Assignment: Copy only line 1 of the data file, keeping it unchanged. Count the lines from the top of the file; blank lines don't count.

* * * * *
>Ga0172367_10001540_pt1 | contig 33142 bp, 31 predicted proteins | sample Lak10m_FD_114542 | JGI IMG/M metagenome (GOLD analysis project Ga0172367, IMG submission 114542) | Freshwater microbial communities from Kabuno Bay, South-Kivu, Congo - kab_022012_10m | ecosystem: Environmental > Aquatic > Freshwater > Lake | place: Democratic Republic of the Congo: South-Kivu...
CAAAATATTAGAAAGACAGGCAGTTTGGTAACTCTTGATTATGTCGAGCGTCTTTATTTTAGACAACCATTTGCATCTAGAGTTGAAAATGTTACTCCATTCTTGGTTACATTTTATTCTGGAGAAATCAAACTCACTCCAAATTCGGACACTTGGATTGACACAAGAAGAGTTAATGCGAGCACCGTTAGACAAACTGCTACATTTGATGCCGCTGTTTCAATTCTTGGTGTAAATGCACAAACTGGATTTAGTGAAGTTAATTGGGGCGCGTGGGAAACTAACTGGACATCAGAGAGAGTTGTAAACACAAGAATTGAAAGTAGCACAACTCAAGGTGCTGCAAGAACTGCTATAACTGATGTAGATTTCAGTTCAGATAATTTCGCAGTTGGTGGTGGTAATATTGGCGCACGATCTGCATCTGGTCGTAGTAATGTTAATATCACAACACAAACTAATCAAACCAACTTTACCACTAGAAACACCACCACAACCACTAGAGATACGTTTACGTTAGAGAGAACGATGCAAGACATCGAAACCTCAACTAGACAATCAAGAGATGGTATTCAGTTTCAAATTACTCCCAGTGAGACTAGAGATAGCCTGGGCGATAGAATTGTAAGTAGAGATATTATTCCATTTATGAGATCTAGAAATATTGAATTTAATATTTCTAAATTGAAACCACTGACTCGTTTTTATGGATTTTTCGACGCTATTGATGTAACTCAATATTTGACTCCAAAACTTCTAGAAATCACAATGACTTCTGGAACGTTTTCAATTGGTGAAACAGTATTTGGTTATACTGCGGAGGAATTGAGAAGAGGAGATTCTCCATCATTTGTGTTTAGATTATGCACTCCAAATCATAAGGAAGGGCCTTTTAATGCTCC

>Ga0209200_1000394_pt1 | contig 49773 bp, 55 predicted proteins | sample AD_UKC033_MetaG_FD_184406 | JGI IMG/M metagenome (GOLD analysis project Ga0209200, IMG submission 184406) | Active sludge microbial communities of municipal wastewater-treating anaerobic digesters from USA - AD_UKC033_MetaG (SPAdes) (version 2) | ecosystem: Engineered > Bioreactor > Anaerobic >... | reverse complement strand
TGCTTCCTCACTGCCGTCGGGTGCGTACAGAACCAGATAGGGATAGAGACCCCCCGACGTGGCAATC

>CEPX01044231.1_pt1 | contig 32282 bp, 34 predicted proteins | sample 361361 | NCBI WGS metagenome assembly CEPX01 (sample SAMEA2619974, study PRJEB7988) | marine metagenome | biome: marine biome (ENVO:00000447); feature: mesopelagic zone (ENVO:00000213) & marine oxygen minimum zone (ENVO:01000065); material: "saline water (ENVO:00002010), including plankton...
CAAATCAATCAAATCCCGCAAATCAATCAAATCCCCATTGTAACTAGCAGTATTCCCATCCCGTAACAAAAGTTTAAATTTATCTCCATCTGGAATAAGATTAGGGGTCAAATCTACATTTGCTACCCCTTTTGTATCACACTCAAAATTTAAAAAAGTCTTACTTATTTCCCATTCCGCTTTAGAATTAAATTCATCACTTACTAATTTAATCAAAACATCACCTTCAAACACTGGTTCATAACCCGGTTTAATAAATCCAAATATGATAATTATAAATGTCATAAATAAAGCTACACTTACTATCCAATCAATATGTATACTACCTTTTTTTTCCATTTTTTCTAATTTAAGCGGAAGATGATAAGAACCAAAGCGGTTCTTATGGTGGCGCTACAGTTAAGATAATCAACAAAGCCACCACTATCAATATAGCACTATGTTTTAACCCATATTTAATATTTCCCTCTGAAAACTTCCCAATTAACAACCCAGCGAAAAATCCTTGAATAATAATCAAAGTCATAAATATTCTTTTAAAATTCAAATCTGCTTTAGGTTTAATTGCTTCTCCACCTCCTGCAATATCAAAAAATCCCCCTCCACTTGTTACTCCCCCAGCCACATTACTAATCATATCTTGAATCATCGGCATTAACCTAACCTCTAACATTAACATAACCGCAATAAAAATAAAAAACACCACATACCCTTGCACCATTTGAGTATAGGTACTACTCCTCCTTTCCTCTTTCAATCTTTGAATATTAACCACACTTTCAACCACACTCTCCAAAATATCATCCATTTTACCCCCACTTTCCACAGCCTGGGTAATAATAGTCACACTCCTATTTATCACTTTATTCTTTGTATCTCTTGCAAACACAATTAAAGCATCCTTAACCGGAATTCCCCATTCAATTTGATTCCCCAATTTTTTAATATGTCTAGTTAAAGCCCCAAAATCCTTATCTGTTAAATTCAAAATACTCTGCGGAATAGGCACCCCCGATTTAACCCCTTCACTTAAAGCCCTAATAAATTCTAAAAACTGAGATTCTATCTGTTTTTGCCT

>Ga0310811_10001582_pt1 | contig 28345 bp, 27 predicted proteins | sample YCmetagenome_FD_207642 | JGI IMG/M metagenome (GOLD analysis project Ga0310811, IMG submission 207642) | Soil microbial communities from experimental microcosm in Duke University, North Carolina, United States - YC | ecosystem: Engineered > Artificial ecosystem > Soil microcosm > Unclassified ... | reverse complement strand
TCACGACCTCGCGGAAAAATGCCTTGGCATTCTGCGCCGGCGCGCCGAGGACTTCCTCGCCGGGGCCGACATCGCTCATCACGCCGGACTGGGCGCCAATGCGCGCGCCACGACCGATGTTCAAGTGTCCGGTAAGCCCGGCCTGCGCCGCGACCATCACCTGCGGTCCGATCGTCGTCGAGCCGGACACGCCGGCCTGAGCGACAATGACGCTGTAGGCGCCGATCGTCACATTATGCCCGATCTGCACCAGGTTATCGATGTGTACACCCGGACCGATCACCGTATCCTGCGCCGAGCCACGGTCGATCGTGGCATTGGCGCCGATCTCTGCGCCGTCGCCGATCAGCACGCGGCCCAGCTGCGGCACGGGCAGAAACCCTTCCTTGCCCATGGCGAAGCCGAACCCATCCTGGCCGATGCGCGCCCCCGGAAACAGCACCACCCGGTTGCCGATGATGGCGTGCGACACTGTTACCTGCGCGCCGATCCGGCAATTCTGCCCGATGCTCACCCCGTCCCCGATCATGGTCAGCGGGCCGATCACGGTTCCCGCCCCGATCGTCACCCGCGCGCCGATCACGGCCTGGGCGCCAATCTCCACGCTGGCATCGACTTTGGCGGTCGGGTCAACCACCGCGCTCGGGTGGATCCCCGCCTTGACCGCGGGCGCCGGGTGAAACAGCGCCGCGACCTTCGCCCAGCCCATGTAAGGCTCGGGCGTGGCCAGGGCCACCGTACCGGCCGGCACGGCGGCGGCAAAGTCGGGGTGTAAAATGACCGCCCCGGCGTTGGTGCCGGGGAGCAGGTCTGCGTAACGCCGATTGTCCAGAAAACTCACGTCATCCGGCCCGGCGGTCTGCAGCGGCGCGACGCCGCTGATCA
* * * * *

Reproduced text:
>Ga0172367_10001540_pt1 | contig 33142 bp, 31 predicted proteins | sample Lak10m_FD_114542 | JGI IMG/M metagenome (GOLD analysis project Ga0172367, IMG submission 114542) | Freshwater microbial communities from Kabuno Bay, South-Kivu, Congo - kab_022012_10m | ecosystem: Environmental > Aquatic > Freshwater > Lake | place: Democratic Republic of the Congo: South-Kivu...